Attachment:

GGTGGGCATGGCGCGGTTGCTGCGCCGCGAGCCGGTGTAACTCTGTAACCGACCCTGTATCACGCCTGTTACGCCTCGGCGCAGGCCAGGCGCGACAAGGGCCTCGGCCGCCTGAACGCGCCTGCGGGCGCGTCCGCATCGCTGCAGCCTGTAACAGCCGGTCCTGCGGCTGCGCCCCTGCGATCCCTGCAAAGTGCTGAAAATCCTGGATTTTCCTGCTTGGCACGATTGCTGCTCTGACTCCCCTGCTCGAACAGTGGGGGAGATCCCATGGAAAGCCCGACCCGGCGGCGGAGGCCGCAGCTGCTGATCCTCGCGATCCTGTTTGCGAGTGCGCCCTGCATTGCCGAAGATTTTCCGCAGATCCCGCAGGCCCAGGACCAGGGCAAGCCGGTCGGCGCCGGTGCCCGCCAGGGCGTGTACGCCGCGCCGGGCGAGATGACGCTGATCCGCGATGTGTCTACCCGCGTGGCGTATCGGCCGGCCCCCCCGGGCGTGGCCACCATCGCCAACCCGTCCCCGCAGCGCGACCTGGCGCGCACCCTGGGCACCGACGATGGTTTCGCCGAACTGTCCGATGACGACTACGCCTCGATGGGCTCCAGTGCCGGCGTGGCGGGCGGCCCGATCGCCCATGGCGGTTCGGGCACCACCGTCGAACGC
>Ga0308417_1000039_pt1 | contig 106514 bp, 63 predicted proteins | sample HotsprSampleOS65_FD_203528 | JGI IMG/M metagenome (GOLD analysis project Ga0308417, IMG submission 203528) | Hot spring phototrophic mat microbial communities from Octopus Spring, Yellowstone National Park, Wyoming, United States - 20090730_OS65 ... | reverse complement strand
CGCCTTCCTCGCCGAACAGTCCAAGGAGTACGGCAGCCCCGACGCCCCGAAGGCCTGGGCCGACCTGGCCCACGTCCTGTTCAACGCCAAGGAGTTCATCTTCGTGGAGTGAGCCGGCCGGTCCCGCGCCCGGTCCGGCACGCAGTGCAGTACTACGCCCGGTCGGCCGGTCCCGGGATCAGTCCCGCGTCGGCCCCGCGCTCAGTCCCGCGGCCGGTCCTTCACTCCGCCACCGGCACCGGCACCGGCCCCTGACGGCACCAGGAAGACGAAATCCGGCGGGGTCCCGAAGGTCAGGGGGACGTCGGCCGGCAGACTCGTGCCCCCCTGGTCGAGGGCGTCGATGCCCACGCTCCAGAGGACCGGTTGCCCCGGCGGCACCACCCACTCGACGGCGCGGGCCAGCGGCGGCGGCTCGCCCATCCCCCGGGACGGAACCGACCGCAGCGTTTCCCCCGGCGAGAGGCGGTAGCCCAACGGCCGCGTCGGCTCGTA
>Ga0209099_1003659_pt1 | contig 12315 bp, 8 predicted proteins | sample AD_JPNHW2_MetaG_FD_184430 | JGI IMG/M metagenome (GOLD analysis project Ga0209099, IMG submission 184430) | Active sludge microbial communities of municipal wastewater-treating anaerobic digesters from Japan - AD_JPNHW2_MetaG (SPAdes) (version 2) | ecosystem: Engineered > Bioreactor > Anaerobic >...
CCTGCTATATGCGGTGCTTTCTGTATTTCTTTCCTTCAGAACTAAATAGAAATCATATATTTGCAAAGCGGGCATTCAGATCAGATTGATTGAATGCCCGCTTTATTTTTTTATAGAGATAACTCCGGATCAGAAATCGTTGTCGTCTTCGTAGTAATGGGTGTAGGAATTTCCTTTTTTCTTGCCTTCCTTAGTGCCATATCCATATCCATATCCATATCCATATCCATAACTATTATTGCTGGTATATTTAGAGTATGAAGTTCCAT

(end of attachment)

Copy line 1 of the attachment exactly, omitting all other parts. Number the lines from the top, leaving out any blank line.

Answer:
GGTGGGCATGGCGCGGTTGCTGCGCCGCGAGCCGGTGTAACTCTGTAACCGACCCTGTATCACGCCTGTTACGCCTCGGCGCAGGCCAGGCGCGACAAGGGCCTCGGCCGCCTGAACGCGCCTGCGGGCGCGTCCGCATCGCTGCAGCCTGTAACAGCCGGTCCTGCGGCTGCGCCCCTGCGATCCCTGCAAAGTGCTGAAAATCCTGGATTTTCCTGCTTGGCACGATTGCTGCTCTGACTCCCCTGCTCGAACAGTGGGGGAGATCCCATGGAAAGCCCGACCCGGCGGCGGAGGCCGCAGCTGCTGATCCTCGCGATCCTGTTTGCGAGTGCGCCCTGCATTGCCGAAGATTTTCCGCAGATCCCGCAGGCCCAGGACCAGGGCAAGCCGGTCGGCGCCGGTGCCCGCCAGGGCGTGTACGCCGCGCCGGGCGAGATGACGCTGATCCGCGATGTGTCTACCCGCGTGGCGTATCGGCCGGCCCCCCCGGGCGTGGCCACCATCGCCAACCCGTCCCCGCAGCGCGACCTGGCGCGCACCCTGGGCACCGACGATGGTTTCGCCGAACTGTCCGATGACGACTACGCCTCGATGGGCTCCAGTGCCGGCGTGGCGGGCGGCCCGATCGCCCATGGCGGTTCGGGCACCACCGTCGAACGC